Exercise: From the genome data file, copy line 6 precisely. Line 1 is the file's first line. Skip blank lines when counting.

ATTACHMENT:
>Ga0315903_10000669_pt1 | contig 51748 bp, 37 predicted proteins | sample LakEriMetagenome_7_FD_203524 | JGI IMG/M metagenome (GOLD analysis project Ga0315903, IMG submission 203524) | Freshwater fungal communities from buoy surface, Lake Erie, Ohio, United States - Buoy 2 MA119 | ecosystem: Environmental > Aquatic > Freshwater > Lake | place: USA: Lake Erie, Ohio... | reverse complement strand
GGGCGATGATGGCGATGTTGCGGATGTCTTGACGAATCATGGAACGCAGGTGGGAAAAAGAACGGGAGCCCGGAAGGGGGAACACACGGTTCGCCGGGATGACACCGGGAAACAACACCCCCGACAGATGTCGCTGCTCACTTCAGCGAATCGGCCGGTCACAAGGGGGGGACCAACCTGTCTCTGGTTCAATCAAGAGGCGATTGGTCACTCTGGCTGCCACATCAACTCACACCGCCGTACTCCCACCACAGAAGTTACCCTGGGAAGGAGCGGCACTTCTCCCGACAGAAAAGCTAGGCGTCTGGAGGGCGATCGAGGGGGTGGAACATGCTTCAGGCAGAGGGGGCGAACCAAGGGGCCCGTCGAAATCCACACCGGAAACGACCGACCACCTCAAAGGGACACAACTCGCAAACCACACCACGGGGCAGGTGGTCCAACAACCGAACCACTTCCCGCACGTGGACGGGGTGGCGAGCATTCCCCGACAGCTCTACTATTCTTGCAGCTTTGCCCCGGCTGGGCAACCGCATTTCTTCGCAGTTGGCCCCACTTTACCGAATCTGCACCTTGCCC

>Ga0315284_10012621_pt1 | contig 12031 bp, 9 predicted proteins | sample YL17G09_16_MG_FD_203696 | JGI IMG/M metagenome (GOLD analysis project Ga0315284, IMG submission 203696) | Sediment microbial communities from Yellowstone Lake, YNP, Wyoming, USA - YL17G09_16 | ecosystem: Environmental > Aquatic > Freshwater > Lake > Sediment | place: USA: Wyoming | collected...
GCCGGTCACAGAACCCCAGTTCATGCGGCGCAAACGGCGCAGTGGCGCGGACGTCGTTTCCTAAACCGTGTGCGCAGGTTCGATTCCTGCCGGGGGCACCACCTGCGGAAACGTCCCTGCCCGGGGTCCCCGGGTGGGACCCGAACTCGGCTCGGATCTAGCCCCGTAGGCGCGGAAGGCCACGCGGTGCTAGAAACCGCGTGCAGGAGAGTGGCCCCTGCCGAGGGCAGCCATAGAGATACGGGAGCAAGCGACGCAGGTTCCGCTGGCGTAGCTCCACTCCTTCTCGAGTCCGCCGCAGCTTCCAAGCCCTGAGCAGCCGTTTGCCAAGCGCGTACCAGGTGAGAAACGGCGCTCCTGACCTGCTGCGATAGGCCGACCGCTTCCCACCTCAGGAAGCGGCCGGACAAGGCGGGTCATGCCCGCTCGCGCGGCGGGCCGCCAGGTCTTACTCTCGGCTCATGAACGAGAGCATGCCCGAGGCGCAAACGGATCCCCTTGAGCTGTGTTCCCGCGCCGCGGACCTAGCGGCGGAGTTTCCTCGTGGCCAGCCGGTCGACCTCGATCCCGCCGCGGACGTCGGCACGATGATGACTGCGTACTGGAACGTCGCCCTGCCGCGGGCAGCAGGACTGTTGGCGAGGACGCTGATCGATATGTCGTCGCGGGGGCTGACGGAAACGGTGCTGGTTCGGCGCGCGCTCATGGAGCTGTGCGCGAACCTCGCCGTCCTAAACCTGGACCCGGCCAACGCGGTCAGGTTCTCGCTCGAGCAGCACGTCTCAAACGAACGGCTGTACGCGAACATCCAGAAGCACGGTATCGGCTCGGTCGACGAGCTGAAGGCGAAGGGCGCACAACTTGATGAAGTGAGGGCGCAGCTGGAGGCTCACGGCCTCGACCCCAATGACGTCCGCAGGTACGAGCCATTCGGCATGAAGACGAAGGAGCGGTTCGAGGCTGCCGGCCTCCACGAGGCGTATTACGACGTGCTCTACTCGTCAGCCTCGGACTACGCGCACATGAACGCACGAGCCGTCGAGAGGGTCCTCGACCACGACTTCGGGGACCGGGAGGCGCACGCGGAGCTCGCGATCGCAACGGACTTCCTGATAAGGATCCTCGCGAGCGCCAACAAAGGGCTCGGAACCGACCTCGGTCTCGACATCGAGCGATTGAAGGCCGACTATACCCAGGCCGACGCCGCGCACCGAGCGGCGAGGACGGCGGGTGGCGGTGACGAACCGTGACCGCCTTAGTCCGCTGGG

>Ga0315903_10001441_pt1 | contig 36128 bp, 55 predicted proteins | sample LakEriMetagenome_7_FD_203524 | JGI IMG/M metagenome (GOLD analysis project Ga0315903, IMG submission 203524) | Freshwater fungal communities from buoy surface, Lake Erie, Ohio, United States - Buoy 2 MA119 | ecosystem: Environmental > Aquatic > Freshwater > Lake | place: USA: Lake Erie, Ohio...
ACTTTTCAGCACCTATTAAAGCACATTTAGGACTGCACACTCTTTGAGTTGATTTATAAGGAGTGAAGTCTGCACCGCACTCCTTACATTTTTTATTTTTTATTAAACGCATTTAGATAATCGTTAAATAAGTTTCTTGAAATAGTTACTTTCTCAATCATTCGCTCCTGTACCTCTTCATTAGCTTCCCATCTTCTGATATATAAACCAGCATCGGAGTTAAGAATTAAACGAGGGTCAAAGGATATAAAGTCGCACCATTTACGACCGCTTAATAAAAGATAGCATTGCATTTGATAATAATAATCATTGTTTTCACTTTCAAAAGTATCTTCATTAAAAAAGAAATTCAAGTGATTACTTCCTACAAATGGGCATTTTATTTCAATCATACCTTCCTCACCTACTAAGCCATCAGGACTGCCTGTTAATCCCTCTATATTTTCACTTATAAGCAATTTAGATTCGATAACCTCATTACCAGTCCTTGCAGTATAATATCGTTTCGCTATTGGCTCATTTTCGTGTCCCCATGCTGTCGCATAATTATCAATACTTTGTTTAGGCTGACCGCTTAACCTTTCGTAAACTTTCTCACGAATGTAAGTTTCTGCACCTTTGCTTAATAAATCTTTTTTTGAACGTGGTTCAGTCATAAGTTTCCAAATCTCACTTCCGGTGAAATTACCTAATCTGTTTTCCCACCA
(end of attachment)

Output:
ACTTTTCAGCACCTATTAAAGCACATTTAGGACTGCACACTCTTTGAGTTGATTTATAAGGAGTGAAGTCTGCACCGCACTCCTTACATTTTTTATTTTTTATTAAACGCATTTAGATAATCGTTAAATAAGTTTCTTGAAATAGTTACTTTCTCAATCATTCGCTCCTGTACCTCTTCATTAGCTTCCCATCTTCTGATATATAAACCAGCATCGGAGTTAAGAATTAAACGAGGGTCAAAGGATATAAAGTCGCACCATTTACGACCGCTTAATAAAAGATAGCATTGCATTTGATAATAATAATCATTGTTTTCACTTTCAAAAGTATCTTCATTAAAAAAGAAATTCAAGTGATTACTTCCTACAAATGGGCATTTTATTTCAATCATACCTTCCTCACCTACTAAGCCATCAGGACTGCCTGTTAATCCCTCTATATTTTCACTTATAAGCAATTTAGATTCGATAACCTCATTACCAGTCCTTGCAGTATAATATCGTTTCGCTATTGGCTCATTTTCGTGTCCCCATGCTGTCGCATAATTATCAATACTTTGTTTAGGCTGACCGCTTAACCTTTCGTAAACTTTCTCACGAATGTAAGTTTCTGCACCTTTGCTTAATAAATCTTTTTTTGAACGTGGTTCAGTCATAAGTTTCCAAATCTCACTTCCGGTGAAATTACCTAATCTGTTTTCCCACCA